Survival of the fittest—biology's role in sustainable power generation
Scientists from the University of Geneva are using the rules of genetics to better understand how to incorporate wind and solar power into the current electrical grid to produce a renewable power system. The researchers published their study in IEEE/CAA Journal of Automatica Sinica (JAS), a joint publication of the IEEE and the Chinese Association of Automation.
"Integration of intermittent generation into the electric network is a challenging task, as supply must always match demand," said Tim Mareda, a doctoral student at University of Geneva and an author on the paper.
The researchers examined the problems of wind and solar power reliability, storage, and delivery to areas with high demand for power across a large-scale area, such as Europe. Mareda and his team used Europe's existing transmission map to create a grid of equally sized and spaced cells. Using years of electricity consumption data, they then simulated the mismatch between power generation and use every hour, and also estimated typical solar and wind generation levels.
To process this information, the researchers created an algorithm with set parameters, including the grid's physical reach, the produced power of the renewable units, the storage capacity, and the ability of the system to charge and discharge power.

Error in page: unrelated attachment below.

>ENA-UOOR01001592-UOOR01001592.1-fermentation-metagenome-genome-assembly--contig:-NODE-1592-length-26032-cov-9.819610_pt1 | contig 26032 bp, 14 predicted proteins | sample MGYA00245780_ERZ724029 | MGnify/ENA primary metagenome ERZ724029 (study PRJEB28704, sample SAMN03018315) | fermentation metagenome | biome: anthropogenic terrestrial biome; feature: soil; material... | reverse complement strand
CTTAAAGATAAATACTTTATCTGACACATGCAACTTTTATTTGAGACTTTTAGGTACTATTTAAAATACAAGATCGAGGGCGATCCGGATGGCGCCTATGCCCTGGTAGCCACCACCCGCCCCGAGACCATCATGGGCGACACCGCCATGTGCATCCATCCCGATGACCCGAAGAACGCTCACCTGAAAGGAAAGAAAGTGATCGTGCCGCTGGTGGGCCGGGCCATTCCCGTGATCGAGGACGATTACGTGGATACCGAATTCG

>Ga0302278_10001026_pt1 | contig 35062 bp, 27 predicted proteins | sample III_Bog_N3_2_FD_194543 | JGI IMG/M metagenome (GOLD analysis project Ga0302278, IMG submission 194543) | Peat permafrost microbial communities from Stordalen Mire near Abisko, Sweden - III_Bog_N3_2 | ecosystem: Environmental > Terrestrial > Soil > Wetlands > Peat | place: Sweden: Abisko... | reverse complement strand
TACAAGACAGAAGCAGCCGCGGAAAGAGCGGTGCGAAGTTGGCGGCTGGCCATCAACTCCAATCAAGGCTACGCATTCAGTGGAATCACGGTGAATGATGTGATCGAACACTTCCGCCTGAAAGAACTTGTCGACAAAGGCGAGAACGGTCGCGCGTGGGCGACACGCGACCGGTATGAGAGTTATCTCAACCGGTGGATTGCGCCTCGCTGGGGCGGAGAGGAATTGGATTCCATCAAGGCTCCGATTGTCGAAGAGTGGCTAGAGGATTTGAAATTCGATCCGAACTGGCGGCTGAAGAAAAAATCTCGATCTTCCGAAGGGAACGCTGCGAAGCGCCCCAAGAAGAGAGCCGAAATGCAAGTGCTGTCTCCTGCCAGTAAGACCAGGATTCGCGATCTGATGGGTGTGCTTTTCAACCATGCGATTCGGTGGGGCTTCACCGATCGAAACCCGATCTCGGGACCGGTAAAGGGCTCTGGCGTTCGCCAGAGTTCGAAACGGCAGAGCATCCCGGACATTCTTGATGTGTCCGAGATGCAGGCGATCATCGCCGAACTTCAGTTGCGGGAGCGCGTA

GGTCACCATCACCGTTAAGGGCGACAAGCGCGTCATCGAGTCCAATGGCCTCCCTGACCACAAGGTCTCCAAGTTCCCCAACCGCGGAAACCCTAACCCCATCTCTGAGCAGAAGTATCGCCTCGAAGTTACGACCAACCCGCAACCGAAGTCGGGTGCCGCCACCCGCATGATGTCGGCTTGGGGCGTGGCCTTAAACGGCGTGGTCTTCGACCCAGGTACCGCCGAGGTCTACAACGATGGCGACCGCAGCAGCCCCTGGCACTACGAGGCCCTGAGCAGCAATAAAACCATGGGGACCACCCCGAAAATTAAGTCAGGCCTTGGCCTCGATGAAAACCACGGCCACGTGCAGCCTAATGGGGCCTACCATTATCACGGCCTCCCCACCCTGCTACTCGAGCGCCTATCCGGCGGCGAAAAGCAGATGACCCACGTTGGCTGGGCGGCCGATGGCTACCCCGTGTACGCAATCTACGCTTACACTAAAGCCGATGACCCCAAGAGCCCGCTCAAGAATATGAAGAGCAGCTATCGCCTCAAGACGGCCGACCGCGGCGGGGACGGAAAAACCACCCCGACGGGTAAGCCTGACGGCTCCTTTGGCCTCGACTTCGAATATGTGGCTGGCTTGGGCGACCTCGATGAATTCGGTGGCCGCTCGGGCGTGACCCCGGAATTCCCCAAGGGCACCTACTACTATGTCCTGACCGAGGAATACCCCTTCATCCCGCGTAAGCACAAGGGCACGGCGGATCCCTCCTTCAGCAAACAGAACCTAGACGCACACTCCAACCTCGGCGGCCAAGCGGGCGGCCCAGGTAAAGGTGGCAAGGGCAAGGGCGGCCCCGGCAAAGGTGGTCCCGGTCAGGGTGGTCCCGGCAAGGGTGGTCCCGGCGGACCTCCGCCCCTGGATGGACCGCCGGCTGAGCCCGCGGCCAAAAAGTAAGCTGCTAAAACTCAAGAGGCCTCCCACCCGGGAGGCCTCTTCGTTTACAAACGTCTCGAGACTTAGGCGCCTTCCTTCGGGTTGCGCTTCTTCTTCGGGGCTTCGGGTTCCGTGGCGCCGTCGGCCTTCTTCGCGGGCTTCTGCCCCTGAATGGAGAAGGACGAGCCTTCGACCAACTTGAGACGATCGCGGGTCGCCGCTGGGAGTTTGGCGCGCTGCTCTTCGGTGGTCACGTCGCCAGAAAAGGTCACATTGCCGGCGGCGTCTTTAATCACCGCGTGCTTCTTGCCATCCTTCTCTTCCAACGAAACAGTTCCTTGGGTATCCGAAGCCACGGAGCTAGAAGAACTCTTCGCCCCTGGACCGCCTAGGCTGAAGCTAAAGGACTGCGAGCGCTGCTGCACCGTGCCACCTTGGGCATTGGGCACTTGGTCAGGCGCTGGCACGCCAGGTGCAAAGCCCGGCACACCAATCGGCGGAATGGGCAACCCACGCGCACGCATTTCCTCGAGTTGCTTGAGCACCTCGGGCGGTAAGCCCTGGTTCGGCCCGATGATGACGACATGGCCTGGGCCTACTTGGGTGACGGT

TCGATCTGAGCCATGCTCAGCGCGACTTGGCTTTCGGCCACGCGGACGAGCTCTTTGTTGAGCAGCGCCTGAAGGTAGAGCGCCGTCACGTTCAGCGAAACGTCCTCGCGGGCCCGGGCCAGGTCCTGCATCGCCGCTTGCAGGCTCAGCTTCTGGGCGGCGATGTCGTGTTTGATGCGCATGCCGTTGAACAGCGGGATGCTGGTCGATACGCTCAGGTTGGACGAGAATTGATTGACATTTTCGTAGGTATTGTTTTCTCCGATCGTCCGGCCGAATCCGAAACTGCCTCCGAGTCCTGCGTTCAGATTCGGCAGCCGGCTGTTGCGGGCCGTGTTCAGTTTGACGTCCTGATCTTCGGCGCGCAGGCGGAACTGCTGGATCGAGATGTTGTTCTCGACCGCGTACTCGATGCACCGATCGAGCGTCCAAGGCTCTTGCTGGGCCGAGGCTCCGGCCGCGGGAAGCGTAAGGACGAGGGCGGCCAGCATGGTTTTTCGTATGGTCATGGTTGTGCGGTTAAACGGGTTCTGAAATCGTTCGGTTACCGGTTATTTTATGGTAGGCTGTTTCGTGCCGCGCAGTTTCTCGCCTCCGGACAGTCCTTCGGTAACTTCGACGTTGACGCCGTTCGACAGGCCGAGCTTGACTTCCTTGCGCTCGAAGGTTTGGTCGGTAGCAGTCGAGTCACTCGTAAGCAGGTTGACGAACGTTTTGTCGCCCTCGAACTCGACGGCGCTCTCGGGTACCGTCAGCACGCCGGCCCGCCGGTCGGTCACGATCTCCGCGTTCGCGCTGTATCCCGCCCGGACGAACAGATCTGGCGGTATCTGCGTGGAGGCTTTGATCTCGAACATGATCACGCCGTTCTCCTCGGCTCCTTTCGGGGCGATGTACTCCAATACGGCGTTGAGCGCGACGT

Designed to optimize the power exchange and use of available solar and wind power, the algorithm is derived from biology. Genes mutate, share information, or select a specific output to solve biological problems. It may not be the best solution for the entire body, but it provides a good solution for the individual genes. Mareda and his group used the same principles to optimize power generation and dispatch decisions through the simulated grid system, and they found it worked well.
"From a technical perspective, and within our model assumptions, expanding the spatial distribution of weather-driven power sources is an effective way to manage intermittent generation," said Mareda. He noted that his team's study results are specific to Europe, but their approach can be used to study intermittent generation in any location.
Mareda and team plan to explore how wind and solar power systems could be coupled between different regions as a part of a large-scale renewable integration strategy. "Long-term planning is crucial when evaluating options," Mareda said. "Distributed generation harvested from wind and solar power can expand through both locally defined integration strategies and through large-scale power system designs. The paradigms are not mutually exclusive, and all options should be carefully considered to achieve a successful transition to a fully sustainable power system."